Could alternate energy sources help solve our funding problem?
| November 06, 2013 |
It’s time to get creative. With less than a year until our latest surface transportation bill, Moving Ahead for Progress in the 21st Century (MAP-21), expires on Sept. 30, 2014, the Highway Trust Fund (HTF) once again faces insolvency. It’s currently projected to go negative again in 2015, with that balance growing rapidly each year, according to The Hamilton Project.
Increasing the gas tax doesn’t look too promising at this point. And although implementing an effective user-free, road-pricing system could generate between $38 billion and $55 billion every year, according to the U.S. Department of Transportation (DOT), this potential funding mechanism has not moved forward.
When asked whether the time has passed for “mega transportation bills” during the Construction Writers Association (CWA) annual meeting in late October, Dennis Slater, president and secretary of the Association of Equipment Manufacturers (AEM), says, “I am an optimist. The House and the Senate do recognize the need [for transportation funding], but they can’t figure out the funding mechanism. If they are able to find the right funding, with the partisanship we have, they’ll vote against anything. If you say, ‘user fee,’ you can’t get any traction.”
Now the nation is seeing an unprecedented sudden abundance of oil and gas with dramatic production increases. This energy revolution going on in the United States “will be a strong contributor to growth,” says David Zwicke, senior regional economist with the Portland Cement Association.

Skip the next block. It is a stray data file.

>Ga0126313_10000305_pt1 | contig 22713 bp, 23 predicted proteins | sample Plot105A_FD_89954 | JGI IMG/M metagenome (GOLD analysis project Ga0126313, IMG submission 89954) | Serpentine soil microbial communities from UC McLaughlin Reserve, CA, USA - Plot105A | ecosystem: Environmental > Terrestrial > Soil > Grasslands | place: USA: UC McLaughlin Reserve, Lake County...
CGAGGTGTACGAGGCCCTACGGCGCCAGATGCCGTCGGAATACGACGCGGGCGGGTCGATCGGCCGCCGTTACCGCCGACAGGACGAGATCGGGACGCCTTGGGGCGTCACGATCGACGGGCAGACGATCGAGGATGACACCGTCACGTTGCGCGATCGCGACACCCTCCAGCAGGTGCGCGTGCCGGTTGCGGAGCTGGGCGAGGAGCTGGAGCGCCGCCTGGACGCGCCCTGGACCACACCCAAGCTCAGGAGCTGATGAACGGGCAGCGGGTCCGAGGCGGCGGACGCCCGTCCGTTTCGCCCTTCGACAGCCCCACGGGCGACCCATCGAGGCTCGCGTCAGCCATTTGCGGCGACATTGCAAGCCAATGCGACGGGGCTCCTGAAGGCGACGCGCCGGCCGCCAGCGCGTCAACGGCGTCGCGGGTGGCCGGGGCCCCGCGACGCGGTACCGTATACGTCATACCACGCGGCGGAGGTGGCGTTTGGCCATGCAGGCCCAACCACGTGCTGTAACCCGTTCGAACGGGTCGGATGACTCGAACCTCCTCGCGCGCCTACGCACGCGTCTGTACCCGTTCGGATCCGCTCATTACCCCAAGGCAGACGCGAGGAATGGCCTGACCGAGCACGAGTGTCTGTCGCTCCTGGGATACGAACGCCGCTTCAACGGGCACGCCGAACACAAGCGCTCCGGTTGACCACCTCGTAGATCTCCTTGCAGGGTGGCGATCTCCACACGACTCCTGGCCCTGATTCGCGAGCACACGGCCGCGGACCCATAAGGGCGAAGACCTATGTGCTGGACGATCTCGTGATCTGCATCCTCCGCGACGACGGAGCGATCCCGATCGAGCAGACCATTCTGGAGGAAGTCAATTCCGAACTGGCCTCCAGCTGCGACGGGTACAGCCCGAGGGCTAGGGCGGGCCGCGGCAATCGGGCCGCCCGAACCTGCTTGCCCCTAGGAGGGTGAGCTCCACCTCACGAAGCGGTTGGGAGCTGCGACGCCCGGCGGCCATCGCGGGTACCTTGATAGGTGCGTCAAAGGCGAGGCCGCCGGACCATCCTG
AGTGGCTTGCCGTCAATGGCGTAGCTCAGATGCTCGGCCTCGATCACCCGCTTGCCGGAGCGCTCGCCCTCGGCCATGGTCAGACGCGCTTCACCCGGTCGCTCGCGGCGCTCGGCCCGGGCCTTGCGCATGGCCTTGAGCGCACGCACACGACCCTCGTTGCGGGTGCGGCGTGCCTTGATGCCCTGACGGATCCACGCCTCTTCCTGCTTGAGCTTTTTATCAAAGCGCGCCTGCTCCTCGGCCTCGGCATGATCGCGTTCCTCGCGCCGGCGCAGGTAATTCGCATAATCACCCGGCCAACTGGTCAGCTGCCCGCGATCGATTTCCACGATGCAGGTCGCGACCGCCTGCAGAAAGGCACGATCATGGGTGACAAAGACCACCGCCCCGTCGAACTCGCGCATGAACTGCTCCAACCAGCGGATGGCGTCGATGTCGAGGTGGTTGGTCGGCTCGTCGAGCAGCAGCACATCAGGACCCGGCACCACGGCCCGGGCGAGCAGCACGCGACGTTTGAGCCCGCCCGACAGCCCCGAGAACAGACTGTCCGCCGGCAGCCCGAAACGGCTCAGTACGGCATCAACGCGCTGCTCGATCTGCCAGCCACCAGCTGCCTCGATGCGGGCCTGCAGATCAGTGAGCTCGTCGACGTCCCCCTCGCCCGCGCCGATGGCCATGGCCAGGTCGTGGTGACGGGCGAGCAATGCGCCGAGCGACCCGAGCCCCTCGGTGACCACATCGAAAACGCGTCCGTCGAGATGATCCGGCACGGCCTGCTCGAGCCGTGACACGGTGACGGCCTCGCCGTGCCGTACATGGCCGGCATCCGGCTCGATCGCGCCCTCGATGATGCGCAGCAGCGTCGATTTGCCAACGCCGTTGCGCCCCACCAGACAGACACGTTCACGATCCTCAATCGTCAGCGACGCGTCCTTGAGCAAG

The shale phenomenon has fundamentally transformed the economy and could be a potential revenue source for the HTF.
However, the method used in creating shale energy – hydraulic fracturing, a.k.a. fracking – faces its own obstacles. Not only is it hotly contested, but regulations also stand in the way. Only about 12 percent is being produced on public lands, so a royalty can’t be attached to it for drilling.
There is “a lot of speculative conjuring” about the United State’s energy boom somehow funding surface transportation, says Toby Mack, former president and CEO of Associated Equipment Distributors, now head of the Energy Equipment and Infrastructure Alliance. “There is a nexus between transportation and energy…a natural relationship between the two, but no one has figured out how to connect it all to help subsidize the road fund.”
Some regulations are important. However, when they impede progress or when we’ve found a potential revenue stream that could move our country forward and possibly aid in fixing our half-trillion dollar infrastructure funding problem, we need to encourage Congress to figure out a way to explore these options because they seem to have dismissed or tabled other options, and time is quickly running out.
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